112 Hudson Street loft zooms through market above ask
I can’t tell from my notes and calendar why my buyer client around $1.5mm never got to see the “1,103 sq ft” Manhattan loft in prime Tribeca on the 4th floor at 112 Hudson Street, but the sellers didn’t miss us: the loft came to market on February 20 at $1.425mm, found a contract by March 19 after enough buyer activity to blow past the asking price, and closed on April 30 8% above the ask ($1.535mm). Nearly $1,400/ft is not bad (from a seller’s perspective) for a loft that needs some upgrading, even for a (no frills) condo cater-corner to Nobu.
do you remember the 1980s?
Those of you who are too young to remember much about the 1980s should take the hint provided by the listing photos of the kitchen (pic #2) and two bathrooms (pix #4, 5). If these plumbing rooms were not created then, this loft is some kind of weird homage. These plumbing rooms were efficient and reasonably inexpensive finishings in ‘basic’ lofts of that decade. (Note the stand-alone frig, the quality of that appliance [and its mates], the workmanlike sink and faucet. I’d say those are Ikea cabinets, but I don’t know if Ikea had reached these shores in those days; Sears, then.)
Note the (lack of) bragging about any materials or finishes in the broker babble:
lovely and spacious 2 bedroom, 1 and a half bath (with washer/dryer!) loft home on Hudson Street. The living room boasts tranquil and bright west exposures and the serene bedrooms face east.This is a great opportunity with very low monthly charges. 112 Hudson is an established condominium boutique building with elevator, storage in the basement, common rook [sic] deck, and visiting super. Built in the late 19th Century for a nautical equipment vendor and converted to condominium in 1992, this is a true piece of history.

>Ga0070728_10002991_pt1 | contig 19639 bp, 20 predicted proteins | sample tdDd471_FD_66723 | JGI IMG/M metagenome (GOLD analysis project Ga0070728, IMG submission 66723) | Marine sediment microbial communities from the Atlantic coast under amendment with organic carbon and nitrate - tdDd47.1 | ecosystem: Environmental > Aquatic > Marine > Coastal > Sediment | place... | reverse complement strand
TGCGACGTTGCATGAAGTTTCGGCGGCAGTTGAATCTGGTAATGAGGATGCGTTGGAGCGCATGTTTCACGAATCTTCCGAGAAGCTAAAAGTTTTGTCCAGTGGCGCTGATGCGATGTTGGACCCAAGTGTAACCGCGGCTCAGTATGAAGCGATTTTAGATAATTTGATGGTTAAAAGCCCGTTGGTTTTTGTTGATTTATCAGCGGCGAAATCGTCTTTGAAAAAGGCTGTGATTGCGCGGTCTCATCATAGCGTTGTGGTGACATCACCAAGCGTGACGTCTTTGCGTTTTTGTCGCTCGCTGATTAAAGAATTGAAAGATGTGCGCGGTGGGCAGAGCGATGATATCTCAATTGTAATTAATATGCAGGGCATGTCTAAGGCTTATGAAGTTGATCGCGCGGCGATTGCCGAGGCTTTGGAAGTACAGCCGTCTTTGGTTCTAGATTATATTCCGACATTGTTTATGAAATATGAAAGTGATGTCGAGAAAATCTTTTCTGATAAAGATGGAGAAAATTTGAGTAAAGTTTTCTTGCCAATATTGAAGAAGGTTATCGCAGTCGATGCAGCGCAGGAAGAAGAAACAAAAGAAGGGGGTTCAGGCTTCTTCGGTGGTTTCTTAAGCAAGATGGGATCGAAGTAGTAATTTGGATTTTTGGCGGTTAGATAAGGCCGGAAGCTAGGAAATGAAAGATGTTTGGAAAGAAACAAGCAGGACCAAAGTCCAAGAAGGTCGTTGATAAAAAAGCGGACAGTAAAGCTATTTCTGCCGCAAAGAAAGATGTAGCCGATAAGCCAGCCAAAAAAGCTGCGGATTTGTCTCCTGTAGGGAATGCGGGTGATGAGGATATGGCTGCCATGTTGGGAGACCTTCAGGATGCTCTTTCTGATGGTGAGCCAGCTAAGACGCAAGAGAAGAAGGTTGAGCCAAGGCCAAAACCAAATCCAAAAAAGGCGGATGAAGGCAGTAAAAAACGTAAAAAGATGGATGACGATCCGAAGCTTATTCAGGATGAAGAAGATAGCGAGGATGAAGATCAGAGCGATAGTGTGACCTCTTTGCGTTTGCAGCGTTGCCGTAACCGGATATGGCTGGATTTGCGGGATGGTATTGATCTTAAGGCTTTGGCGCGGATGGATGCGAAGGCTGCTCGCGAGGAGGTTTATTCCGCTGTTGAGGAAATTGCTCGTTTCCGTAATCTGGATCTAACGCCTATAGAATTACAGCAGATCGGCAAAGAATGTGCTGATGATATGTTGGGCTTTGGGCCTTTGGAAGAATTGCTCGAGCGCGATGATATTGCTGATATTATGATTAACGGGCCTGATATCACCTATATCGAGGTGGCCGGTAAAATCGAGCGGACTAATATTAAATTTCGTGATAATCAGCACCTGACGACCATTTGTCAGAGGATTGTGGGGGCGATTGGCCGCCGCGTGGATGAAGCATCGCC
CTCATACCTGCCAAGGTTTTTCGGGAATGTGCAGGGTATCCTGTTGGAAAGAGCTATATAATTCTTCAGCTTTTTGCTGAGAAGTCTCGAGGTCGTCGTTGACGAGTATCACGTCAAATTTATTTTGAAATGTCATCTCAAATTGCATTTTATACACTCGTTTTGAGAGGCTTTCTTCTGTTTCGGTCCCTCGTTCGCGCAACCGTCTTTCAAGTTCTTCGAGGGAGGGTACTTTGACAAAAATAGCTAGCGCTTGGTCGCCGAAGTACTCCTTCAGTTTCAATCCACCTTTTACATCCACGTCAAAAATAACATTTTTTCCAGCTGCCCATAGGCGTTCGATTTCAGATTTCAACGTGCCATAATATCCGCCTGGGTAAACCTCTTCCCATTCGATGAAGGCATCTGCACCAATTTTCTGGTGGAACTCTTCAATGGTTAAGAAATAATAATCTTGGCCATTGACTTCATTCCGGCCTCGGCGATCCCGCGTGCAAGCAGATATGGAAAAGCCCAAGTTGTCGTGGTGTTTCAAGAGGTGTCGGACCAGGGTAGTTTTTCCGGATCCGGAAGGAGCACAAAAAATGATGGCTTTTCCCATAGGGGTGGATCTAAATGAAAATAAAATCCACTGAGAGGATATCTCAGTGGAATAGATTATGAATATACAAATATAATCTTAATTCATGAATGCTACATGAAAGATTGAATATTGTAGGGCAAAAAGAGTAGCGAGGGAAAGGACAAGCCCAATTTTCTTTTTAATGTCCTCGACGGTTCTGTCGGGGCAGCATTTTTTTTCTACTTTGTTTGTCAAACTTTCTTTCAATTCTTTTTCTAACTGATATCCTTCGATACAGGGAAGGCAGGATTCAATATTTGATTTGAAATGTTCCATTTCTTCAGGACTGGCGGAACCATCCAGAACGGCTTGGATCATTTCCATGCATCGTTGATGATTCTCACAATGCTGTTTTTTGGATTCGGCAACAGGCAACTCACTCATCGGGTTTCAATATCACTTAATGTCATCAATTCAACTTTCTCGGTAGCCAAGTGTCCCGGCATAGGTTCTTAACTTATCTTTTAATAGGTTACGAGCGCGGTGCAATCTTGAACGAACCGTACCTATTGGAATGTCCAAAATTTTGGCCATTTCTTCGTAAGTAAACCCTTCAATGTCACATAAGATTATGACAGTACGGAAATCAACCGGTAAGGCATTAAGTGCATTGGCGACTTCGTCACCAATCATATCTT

All bones (and peace), not a word about quality. (Oops! If the condo was not created until 1992, the kitchen and baths look original to then, a few years later than I’d have thought.)
The loft is a remarkably efficient 2-bedroom, 1.5 bath array, fit into an angled Long-and-Narrow footprint with 3 windows in front and 3 (angled) in back. In just “1,103 sq ft”, the bedrooms are large (not wide, but larger than in some lofts, and in any cookie-cutter “apartments”) and having the kitchen and baths in the middle on opposite sides leaves the entire front as an open living area. Absent someone wanting a larger kitchen or an en suite master bath (which would mean adding a tub or shower to the half bath, and moving both baths east a bit), there is no obvious renovation choice that would change the floor plan
Of course, any 2013 buyer is likely to upgrade the kitchen and (probably) the baths. After buying for $1,392/ft, that is.
don’t believe all the hype
There are 15 lofts on my Master List of Manhattan Lofts Sold Since November 200 that were closed in April (so far, as deeds are still being filed) as resales in Tribeca between $500,00 and $5,000,000. Watch this sentence closely: only 4 sold above ask.
This one, by the way, has now sold twice above ask, as the recent sellers had to beat the ask when they bought in January 2006 at $1.275mm
listing photo hall of fame, washer-dryer wing
I love listing photo #6, and have to assume that the mirrored image of the washer dryer was captured on purpose. Genius!
© Sandy Mattingly 2013